Tim Crothers, who teaches journalism at the University of North Carolina and who last year was nominated for a National Magazine Award for Profile Writing, was a Sports Illustrated fact-checker.
Josh Elliott, who now brightens your weekday mornings on ABC, was a Sports Illustrated fact-checker.
Jeff Bradley, for years a senior writer at ESPN the Magazine (and the brother of soccer coach Bob Bradley), was a Sports Illustrated fact-checker.
Current editor of the Time Inc. Sports Group Paul Fichtenbaum, SI managing editor Christian Stone, executive editor L. Jon Wertheim, assistant managing editors Stephen Cannella and Hank Hersch, senior editors Richard Demak, Mark Bechtel, Trisha Lucey Blackmar, Stefanie Kaufman, Kostya Kennedy and Richard O’Brien were SI fact-checkers…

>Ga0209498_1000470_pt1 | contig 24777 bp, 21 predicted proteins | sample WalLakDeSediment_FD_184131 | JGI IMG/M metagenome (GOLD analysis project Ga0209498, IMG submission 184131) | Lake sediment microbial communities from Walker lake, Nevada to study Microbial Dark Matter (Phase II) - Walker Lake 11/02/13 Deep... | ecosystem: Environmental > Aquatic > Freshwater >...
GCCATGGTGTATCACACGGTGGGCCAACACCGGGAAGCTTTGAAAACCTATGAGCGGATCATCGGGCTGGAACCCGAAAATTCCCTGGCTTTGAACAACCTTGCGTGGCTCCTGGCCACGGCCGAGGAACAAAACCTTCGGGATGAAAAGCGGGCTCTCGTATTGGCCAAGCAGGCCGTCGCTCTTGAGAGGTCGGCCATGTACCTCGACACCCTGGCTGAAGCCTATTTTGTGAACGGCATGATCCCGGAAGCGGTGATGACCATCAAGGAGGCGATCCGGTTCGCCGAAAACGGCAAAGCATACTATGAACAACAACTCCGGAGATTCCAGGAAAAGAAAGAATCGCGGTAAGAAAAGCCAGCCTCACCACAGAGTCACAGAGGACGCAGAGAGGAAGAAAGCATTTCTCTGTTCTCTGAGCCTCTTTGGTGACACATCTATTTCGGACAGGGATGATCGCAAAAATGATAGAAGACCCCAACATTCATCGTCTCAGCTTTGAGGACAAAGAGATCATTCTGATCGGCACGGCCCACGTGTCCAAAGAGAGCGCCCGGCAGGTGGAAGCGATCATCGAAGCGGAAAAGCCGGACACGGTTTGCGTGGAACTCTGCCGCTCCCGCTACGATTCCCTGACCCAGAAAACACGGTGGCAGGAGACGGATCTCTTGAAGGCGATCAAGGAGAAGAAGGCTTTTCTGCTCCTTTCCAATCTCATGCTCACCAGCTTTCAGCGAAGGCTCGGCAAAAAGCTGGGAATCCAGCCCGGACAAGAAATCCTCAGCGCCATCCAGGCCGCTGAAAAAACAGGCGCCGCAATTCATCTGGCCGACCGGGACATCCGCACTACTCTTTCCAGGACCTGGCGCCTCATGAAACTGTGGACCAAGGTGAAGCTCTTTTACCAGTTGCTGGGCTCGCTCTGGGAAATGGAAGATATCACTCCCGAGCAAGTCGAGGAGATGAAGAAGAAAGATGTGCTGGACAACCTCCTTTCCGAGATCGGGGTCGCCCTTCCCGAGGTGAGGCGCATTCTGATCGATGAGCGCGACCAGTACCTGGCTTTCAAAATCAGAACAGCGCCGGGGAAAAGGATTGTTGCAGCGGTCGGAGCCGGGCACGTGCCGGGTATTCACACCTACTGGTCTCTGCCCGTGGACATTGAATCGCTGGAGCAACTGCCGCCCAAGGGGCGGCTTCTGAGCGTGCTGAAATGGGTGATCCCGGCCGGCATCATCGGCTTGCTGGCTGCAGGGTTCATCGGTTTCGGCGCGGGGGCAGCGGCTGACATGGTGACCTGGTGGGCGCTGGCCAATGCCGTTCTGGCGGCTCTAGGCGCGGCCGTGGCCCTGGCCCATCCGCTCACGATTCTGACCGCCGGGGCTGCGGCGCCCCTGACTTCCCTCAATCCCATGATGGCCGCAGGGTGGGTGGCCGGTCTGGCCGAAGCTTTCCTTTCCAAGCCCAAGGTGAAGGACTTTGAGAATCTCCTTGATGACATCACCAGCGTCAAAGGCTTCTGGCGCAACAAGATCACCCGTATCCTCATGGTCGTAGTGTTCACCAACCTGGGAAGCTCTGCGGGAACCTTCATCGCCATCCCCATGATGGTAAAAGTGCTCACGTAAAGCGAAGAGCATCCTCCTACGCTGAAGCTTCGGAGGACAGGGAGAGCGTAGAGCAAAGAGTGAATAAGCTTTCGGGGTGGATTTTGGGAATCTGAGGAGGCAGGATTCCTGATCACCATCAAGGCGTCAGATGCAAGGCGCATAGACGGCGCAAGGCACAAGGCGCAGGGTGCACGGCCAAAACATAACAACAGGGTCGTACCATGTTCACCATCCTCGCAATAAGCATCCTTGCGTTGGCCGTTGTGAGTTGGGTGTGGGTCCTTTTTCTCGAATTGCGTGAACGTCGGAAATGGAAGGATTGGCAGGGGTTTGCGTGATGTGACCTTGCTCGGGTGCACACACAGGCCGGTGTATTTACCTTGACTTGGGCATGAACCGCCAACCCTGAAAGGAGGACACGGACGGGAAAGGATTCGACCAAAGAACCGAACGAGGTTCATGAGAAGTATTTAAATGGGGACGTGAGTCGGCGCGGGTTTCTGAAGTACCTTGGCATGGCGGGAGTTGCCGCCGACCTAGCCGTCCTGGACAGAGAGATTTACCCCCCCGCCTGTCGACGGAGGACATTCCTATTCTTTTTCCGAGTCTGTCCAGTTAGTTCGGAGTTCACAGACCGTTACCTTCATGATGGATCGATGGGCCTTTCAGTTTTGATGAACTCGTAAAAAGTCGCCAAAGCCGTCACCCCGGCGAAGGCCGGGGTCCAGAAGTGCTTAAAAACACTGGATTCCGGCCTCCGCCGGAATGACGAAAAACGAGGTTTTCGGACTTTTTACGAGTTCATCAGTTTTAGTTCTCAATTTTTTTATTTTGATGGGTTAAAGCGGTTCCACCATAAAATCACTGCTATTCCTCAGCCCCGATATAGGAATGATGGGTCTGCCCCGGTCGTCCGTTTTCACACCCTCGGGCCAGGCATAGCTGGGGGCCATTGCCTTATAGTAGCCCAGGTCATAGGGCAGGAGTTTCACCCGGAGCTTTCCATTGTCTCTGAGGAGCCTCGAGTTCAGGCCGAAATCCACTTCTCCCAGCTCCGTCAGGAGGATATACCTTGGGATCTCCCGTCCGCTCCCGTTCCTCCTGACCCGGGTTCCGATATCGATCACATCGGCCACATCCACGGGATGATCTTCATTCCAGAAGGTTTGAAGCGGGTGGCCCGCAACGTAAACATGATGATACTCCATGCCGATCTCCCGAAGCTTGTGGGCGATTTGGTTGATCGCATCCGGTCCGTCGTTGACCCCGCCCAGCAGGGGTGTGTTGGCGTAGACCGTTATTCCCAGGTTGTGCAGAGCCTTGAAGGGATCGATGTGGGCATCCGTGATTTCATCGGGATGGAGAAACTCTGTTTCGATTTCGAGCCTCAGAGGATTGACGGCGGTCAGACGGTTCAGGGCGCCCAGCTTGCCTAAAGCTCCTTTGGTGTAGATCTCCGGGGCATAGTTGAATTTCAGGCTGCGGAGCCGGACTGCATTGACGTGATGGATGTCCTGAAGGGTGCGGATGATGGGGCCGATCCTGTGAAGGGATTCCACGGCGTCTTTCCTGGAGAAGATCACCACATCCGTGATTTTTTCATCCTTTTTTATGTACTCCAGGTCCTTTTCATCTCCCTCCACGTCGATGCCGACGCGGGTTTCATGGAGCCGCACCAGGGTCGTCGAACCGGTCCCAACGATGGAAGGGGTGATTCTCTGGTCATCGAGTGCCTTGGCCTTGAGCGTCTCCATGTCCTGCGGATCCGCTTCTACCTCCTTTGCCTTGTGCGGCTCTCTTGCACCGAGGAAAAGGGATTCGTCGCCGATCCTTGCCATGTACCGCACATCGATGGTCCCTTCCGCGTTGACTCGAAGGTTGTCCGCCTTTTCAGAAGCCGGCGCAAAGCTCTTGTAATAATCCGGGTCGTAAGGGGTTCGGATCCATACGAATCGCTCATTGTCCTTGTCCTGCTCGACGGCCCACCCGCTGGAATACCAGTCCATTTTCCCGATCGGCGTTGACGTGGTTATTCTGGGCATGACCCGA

…senior writers Kelli Anderson, Lars Anderson, Seth Davis, Austin Murphy (although his combination of apathetic fact-checking and formidable writing talent made this a brief tour of duty), Alan Shipnuck and Grant Wahl were fact-checkers. As were associate editors Mark Beech and Elizabeth Newman.
Staff writer Brian Cazeneuve, who is a walking Wallechinsky (the heretofore last word in Olympic facts and history), was a Sports Illustrated fact-checker.
USA Today’s Kelly Whiteside was a Sports Illustrated fact-checker.
Cameron Morfit, a wonderfully gifted golf writer, was a Sports Illustrated fact-checker.
Teddy Greenstein, who is even more affable than I am (correction: than I used to be) and who is now a big-shot college football writer for the Chicago Tribune, was a Sports Illustrated fact-checker.
Jeff Pearlman, who writes best-selling sports books and the F-word a lot on his blog, was a Sports Illustrated fact-checker.
Dave Gabel, the coordinating producer for NBCOlympics.com (basically, he runs the show) and a man who once hit a ball over the Green Monster at Fenway Park, was a Sports Illustrated fact-checker.
Mark McClusky, who now runs Wired.com, was a Sports Illustrated fact-checker.
Ashley Fox, who now covers the NFL for ESPN, was a Sports Illustrated fact-checker.